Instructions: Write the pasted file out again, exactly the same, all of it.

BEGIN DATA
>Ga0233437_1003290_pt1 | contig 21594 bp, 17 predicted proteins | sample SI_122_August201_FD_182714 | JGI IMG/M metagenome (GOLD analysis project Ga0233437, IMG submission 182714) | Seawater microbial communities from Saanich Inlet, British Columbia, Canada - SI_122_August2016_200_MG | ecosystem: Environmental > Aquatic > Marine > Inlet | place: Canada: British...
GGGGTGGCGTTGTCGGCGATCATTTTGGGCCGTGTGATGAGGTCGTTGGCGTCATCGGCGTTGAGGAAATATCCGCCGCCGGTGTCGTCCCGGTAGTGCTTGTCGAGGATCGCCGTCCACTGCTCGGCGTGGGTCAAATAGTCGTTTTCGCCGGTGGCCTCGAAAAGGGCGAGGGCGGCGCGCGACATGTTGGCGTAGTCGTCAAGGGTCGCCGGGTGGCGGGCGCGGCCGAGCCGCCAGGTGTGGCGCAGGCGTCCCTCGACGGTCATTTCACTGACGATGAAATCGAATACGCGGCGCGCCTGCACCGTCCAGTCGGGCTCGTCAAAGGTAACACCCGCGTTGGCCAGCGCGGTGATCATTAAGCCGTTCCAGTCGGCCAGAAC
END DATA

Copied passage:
>Ga0233437_1003290_pt1 | contig 21594 bp, 17 predicted proteins | sample SI_122_August201_FD_182714 | JGI IMG/M metagenome (GOLD analysis project Ga0233437, IMG submission 182714) | Seawater microbial communities from Saanich Inlet, British Columbia, Canada - SI_122_August2016_200_MG | ecosystem: Environmental > Aquatic > Marine > Inlet | place: Canada: British...
GGGGTGGCGTTGTCGGCGATCATTTTGGGCCGTGTGATGAGGTCGTTGGCGTCATCGGCGTTGAGGAAATATCCGCCGCCGGTGTCGTCCCGGTAGTGCTTGTCGAGGATCGCCGTCCACTGCTCGGCGTGGGTCAAATAGTCGTTTTCGCCGGTGGCCTCGAAAAGGGCGAGGGCGGCGCGCGACATGTTGGCGTAGTCGTCAAGGGTCGCCGGGTGGCGGGCGCGGCCGAGCCGCCAGGTGTGGCGCAGGCGTCCCTCGACGGTCATTTCACTGACGATGAAATCGAATACGCGGCGCGCCTGCACCGTCCAGTCGGGCTCGTCAAAGGTAACACCCGCGTTGGCCAGCGCGGTGATCATTAAGCCGTTCCAGTCGGCCAGAAC